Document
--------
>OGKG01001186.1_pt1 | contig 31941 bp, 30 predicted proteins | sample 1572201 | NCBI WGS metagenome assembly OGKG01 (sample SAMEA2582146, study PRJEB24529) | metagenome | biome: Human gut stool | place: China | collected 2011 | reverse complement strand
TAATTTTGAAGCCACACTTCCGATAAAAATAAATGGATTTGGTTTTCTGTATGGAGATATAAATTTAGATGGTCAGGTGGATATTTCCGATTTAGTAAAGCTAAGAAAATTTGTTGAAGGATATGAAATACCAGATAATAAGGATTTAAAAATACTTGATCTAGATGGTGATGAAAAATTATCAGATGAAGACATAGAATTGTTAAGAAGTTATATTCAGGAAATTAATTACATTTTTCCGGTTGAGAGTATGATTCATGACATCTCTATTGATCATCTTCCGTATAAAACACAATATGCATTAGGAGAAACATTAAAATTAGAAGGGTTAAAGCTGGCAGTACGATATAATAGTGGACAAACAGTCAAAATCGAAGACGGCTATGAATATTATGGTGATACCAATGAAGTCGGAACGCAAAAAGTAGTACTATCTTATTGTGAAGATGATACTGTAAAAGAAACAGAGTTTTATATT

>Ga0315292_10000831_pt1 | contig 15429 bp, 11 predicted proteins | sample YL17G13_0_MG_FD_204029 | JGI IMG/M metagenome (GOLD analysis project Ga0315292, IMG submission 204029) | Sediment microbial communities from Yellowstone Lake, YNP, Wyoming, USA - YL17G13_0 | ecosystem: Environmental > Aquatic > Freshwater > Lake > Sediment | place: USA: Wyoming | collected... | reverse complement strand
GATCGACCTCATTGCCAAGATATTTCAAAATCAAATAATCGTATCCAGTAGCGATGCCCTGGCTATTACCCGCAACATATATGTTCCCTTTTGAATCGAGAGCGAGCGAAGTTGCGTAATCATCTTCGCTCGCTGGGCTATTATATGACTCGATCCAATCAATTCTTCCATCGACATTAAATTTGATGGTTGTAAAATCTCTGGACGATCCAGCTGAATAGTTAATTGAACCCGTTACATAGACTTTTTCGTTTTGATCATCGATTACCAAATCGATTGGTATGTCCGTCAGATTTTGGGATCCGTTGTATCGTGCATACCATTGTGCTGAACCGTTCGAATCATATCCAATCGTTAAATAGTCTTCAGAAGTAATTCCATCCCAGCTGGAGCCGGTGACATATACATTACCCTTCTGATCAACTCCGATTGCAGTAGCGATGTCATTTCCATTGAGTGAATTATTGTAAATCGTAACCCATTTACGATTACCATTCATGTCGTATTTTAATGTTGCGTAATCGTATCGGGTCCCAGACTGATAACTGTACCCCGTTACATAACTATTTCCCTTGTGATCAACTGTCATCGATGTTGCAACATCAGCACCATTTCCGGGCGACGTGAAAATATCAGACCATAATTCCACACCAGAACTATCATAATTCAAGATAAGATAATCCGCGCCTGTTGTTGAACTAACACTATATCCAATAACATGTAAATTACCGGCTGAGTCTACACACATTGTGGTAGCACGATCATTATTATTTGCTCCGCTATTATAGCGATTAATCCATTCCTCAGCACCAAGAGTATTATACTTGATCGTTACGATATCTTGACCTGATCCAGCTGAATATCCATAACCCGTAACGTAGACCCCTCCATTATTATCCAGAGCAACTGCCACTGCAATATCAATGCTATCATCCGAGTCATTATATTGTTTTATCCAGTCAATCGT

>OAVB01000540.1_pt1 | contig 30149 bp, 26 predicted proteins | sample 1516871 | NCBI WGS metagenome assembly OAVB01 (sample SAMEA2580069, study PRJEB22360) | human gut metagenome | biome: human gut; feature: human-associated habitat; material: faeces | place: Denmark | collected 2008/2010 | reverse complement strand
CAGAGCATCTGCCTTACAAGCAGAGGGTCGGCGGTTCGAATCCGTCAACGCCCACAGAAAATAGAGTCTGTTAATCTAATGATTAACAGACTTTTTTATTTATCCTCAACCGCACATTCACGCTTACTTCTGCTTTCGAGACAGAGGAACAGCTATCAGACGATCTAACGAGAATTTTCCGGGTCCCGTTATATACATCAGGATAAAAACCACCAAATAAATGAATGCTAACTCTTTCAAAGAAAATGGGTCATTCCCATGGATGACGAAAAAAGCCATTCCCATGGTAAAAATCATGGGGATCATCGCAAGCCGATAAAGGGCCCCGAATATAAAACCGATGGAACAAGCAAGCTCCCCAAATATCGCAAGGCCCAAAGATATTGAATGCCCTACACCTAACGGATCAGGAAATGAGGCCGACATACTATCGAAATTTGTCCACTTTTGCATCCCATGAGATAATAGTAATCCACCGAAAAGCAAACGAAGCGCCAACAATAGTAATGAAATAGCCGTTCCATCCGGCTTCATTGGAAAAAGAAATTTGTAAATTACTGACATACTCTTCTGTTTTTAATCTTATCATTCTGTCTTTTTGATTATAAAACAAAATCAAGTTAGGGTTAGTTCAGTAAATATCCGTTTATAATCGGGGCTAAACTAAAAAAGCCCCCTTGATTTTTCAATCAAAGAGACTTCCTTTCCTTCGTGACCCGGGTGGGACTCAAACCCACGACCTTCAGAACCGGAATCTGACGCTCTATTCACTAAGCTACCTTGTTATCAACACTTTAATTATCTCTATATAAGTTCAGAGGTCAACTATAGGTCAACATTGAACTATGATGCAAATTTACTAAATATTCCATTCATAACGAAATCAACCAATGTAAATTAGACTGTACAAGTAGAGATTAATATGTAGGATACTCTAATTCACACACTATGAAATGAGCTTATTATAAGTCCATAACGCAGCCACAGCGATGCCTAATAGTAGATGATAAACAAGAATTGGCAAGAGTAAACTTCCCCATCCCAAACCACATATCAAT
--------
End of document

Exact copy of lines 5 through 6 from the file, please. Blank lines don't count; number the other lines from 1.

>OAVB01000540.1_pt1 | contig 30149 bp, 26 predicted proteins | sample 1516871 | NCBI WGS metagenome assembly OAVB01 (sample SAMEA2580069, study PRJEB22360) | human gut metagenome | biome: human gut; feature: human-associated habitat; material: faeces | place: Denmark | collected 2008/2010 | reverse complement strand
CAGAGCATCTGCCTTACAAGCAGAGGGTCGGCGGTTCGAATCCGTCAACGCCCACAGAAAATAGAGTCTGTTAATCTAATGATTAACAGACTTTTTTATTTATCCTCAACCGCACATTCACGCTTACTTCTGCTTTCGAGACAGAGGAACAGCTATCAGACGATCTAACGAGAATTTTCCGGGTCCCGTTATATACATCAGGATAAAAACCACCAAATAAATGAATGCTAACTCTTTCAAAGAAAATGGGTCATTCCCATGGATGACGAAAAAAGCCATTCCCATGGTAAAAATCATGGGGATCATCGCAAGCCGATAAAGGGCCCCGAATATAAAACCGATGGAACAAGCAAGCTCCCCAAATATCGCAAGGCCCAAAGATATTGAATGCCCTACACCTAACGGATCAGGAAATGAGGCCGACATACTATCGAAATTTGTCCACTTTTGCATCCCATGAGATAATAGTAATCCACCGAAAAGCAAACGAAGCGCCAACAATAGTAATGAAATAGCCGTTCCATCCGGCTTCATTGGAAAAAGAAATTTGTAAATTACTGACATACTCTTCTGTTTTTAATCTTATCATTCTGTCTTTTTGATTATAAAACAAAATCAAGTTAGGGTTAGTTCAGTAAATATCCGTTTATAATCGGGGCTAAACTAAAAAAGCCCCCTTGATTTTTCAATCAAAGAGACTTCCTTTCCTTCGTGACCCGGGTGGGACTCAAACCCACGACCTTCAGAACCGGAATCTGACGCTCTATTCACTAAGCTACCTTGTTATCAACACTTTAATTATCTCTATATAAGTTCAGAGGTCAACTATAGGTCAACATTGAACTATGATGCAAATTTACTAAATATTCCATTCATAACGAAATCAACCAATGTAAATTAGACTGTACAAGTAGAGATTAATATGTAGGATACTCTAATTCACACACTATGAAATGAGCTTATTATAAGTCCATAACGCAGCCACAGCGATGCCTAATAGTAGATGATAAACAAGAATTGGCAAGAGTAAACTTCCCCATCCCAAACCACATATCAAT